of being born in the wrong place or by the wrong parents
from the wrong country or color or loving the wrong person
or living as the usually subordinated gender
or choosing your correct gender while being denied by others
who think you don’t know your own soul and body,
or maybe people who feel left behind
because the job they thought to have forever
is now gone and they can’t find a new one that pays
nearly enough, or things they were taught to believe
about who is good and who is bad
or what behavior is acceptable and what is not,
no longer seem to be the law of the land
let alone the ironclad rules of civilization.

Still the space for these Hebrews was not all that big
and sometimes it seems hard to believe they wandered so long.
But don’t we all do that, at least time to time,
wander around and around in the same space of our minds, sometimes
even of our jobs or social life, maybe even our nation, thinking that somehow, sometime,
things will change? But they never seem to change the way we want and need
and pretty soon we despair—that can
feel like 40 years when it lasts a day or a week or a year or even longer,
and some of us have wandered for 40 or more years
only to wake up and see the promised land in twilight years,
at least then it is not too late.
I did not know I was wandering for more than 40,
call it 50 to keep it simple, but now I see the promised land,
 indeed I am in it.

But some people never get there,
despair going bone deep, and more,
and then someone speaks up, naming our grievance, or maybe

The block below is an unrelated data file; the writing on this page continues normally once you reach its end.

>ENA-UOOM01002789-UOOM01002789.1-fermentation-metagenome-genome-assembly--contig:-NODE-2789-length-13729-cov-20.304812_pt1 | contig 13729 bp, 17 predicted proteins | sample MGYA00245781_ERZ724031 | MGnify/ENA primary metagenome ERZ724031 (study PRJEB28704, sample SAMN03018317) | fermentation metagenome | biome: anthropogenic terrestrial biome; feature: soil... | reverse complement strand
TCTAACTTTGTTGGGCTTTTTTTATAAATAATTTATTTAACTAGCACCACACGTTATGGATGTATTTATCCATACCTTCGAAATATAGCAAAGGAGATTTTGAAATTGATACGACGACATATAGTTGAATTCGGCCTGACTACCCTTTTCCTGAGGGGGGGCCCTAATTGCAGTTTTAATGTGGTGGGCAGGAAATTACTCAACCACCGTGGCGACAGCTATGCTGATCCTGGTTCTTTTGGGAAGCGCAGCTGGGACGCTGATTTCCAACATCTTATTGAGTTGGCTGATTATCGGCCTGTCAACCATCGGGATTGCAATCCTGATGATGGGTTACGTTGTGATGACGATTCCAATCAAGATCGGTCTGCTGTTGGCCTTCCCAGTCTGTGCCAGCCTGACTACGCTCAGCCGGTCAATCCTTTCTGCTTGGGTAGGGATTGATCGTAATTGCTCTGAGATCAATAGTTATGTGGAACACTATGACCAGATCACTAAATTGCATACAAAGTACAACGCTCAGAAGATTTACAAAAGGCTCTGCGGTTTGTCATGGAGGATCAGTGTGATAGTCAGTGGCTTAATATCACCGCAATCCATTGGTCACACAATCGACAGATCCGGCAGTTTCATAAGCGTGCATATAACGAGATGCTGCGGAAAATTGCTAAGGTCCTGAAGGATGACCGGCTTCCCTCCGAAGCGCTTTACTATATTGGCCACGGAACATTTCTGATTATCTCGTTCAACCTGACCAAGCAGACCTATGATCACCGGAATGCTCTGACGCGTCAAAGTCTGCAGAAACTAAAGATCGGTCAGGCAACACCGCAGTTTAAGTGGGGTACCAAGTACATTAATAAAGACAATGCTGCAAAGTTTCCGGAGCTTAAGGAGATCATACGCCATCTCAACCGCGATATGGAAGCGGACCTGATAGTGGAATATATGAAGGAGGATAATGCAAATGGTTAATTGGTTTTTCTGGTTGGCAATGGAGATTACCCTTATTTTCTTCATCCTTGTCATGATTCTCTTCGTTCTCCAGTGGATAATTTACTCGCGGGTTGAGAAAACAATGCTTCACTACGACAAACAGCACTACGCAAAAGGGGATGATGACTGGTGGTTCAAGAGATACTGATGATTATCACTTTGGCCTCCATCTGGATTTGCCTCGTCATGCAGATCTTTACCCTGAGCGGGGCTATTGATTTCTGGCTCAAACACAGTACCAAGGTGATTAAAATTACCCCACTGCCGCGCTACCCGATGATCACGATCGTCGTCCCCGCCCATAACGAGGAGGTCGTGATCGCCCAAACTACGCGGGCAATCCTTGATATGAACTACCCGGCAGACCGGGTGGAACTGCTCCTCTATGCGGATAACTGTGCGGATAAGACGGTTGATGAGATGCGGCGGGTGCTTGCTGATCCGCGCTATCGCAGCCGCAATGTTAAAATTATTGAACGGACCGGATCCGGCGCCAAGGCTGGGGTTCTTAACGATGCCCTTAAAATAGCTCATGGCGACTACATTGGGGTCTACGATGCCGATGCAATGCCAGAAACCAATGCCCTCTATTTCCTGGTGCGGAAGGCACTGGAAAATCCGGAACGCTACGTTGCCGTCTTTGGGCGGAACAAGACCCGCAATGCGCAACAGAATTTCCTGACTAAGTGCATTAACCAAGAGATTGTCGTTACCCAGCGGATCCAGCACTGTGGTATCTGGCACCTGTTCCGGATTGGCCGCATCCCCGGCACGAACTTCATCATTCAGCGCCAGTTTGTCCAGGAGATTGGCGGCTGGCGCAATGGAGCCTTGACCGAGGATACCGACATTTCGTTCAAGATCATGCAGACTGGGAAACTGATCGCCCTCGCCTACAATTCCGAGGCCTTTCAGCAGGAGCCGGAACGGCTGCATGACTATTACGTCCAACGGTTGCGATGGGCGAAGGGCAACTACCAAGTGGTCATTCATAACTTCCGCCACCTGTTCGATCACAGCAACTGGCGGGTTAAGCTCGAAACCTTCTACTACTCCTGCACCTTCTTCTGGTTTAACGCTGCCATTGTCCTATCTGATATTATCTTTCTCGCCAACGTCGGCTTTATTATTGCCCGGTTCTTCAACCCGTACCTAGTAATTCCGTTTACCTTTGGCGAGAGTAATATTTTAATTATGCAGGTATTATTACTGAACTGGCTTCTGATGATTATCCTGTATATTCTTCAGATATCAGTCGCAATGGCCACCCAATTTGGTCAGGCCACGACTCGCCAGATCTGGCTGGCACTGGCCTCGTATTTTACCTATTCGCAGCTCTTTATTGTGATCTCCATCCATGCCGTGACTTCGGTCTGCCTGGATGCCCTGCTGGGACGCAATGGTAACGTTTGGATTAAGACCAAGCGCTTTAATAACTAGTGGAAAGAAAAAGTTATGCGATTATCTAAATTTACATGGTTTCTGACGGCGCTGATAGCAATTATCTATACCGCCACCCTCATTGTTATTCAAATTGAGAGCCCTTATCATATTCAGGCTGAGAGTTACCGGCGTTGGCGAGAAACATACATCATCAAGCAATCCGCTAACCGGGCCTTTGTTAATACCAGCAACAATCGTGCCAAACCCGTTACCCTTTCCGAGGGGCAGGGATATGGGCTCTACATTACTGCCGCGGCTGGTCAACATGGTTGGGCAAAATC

saying something ugly one time too many and someone else goes off,
yelling and making threats, maybe shaking fists
or shooting at someone or arguing with an angry cop,
pretty soon the cops are shooting,  
there are headlines and accusations and bodies, too often dead ones,
people march, protesting the killing, while others
defend the cops; the arguments go on and on,
where it will end nobody knows.

That’s the scariest part, nobody knows…..
or maybe more scary is that many seem to know
but we don’t agree on where we are, let alone where are going
and certainly not where we need to go.
So as a people we wander
even if our own lives feel good,
because the larger picture produces fear and even anger
and tweets and headlines and angry social media exchanges,
and family dinners which are very tense if they still happen at all.
We are no longer in Egypt, or have we returned to it . . .
or maybe we still are, having never really left?
Even so, many of us claim our land is the one promised
by God to our ancestors long ago
but of course others know it as land taken from their ancestors
by ours, and still others as land to which their ancestors were dragged
against their will—and yet, and yet,
we all love it one way or another,
even as we seem to wander, even despair.

In less than one week there will be a new leader
of this wandering band in which we have membership—some
may see a Moses, others a Pharaoh, few are without opinions;
unlikely anyone sees this leader as much likethe one
whose name and memory and sainthood we honor today.

But perhaps that one, that king of hope and truth and love,
has guidance for us? He knows about difficult days,
he knows what it means to have your spouse and children
threatened in your own home, what it is to
comfort the parents of little girls killed in a church